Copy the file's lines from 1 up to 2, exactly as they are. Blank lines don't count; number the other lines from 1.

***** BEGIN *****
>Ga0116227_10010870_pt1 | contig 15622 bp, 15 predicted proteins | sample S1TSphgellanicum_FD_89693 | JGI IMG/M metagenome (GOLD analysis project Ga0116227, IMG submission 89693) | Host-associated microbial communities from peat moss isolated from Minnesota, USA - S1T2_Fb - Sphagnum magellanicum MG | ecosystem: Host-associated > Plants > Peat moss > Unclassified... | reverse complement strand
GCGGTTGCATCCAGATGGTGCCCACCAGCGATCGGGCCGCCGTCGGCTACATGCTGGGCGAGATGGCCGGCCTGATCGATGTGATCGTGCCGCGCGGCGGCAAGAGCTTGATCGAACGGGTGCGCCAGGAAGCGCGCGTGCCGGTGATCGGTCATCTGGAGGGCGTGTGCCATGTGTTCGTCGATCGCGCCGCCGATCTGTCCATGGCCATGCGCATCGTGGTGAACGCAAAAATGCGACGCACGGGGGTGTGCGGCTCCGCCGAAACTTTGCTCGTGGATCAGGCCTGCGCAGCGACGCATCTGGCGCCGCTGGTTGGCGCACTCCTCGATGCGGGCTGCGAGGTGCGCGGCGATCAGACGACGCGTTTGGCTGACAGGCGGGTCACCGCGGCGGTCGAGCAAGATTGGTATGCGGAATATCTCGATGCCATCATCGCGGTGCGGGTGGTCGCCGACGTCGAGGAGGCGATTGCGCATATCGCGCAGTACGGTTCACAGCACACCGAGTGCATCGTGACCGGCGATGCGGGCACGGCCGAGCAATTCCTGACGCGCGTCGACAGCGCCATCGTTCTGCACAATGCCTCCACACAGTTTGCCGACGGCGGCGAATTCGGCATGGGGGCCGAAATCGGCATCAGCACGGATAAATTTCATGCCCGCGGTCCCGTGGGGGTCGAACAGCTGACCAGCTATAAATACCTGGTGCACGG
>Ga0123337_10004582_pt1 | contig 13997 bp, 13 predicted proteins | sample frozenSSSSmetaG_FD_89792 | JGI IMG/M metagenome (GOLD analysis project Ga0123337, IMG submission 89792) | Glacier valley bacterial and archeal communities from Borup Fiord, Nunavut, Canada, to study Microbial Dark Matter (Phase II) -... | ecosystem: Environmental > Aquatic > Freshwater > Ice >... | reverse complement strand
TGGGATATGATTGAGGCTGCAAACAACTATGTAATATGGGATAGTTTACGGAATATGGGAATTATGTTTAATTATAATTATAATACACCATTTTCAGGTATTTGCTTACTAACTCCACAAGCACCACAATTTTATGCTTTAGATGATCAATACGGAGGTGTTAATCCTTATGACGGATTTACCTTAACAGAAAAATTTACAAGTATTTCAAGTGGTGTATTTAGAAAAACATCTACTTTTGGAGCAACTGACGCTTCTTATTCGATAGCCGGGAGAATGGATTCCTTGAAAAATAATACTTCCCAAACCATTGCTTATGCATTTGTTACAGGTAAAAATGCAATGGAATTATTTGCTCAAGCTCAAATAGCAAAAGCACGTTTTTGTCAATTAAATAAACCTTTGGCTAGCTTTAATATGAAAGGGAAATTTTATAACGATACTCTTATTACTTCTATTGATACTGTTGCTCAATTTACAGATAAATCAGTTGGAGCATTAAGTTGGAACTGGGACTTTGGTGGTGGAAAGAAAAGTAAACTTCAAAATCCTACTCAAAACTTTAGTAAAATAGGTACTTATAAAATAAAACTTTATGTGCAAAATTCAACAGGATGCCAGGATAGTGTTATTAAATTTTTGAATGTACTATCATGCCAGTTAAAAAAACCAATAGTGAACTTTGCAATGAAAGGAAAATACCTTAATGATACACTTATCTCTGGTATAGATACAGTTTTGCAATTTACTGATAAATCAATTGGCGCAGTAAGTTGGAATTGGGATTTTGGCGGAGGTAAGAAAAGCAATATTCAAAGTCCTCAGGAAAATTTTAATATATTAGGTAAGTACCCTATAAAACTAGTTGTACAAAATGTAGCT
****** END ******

>Ga0116227_10010870_pt1 | contig 15622 bp, 15 predicted proteins | sample S1TSphgellanicum_FD_89693 | JGI IMG/M metagenome (GOLD analysis project Ga0116227, IMG submission 89693) | Host-associated microbial communities from peat moss isolated from Minnesota, USA - S1T2_Fb - Sphagnum magellanicum MG | ecosystem: Host-associated > Plants > Peat moss > Unclassified... | reverse complement strand
GCGGTTGCATCCAGATGGTGCCCACCAGCGATCGGGCCGCCGTCGGCTACATGCTGGGCGAGATGGCCGGCCTGATCGATGTGATCGTGCCGCGCGGCGGCAAGAGCTTGATCGAACGGGTGCGCCAGGAAGCGCGCGTGCCGGTGATCGGTCATCTGGAGGGCGTGTGCCATGTGTTCGTCGATCGCGCCGCCGATCTGTCCATGGCCATGCGCATCGTGGTGAACGCAAAAATGCGACGCACGGGGGTGTGCGGCTCCGCCGAAACTTTGCTCGTGGATCAGGCCTGCGCAGCGACGCATCTGGCGCCGCTGGTTGGCGCACTCCTCGATGCGGGCTGCGAGGTGCGCGGCGATCAGACGACGCGTTTGGCTGACAGGCGGGTCACCGCGGCGGTCGAGCAAGATTGGTATGCGGAATATCTCGATGCCATCATCGCGGTGCGGGTGGTCGCCGACGTCGAGGAGGCGATTGCGCATATCGCGCAGTACGGTTCACAGCACACCGAGTGCATCGTGACCGGCGATGCGGGCACGGCCGAGCAATTCCTGACGCGCGTCGACAGCGCCATCGTTCTGCACAATGCCTCCACACAGTTTGCCGACGGCGGCGAATTCGGCATGGGGGCCGAAATCGGCATCAGCACGGATAAATTTCATGCCCGCGGTCCCGTGGGGGTCGAACAGCTGACCAGCTATAAATACCTGGTGCACGG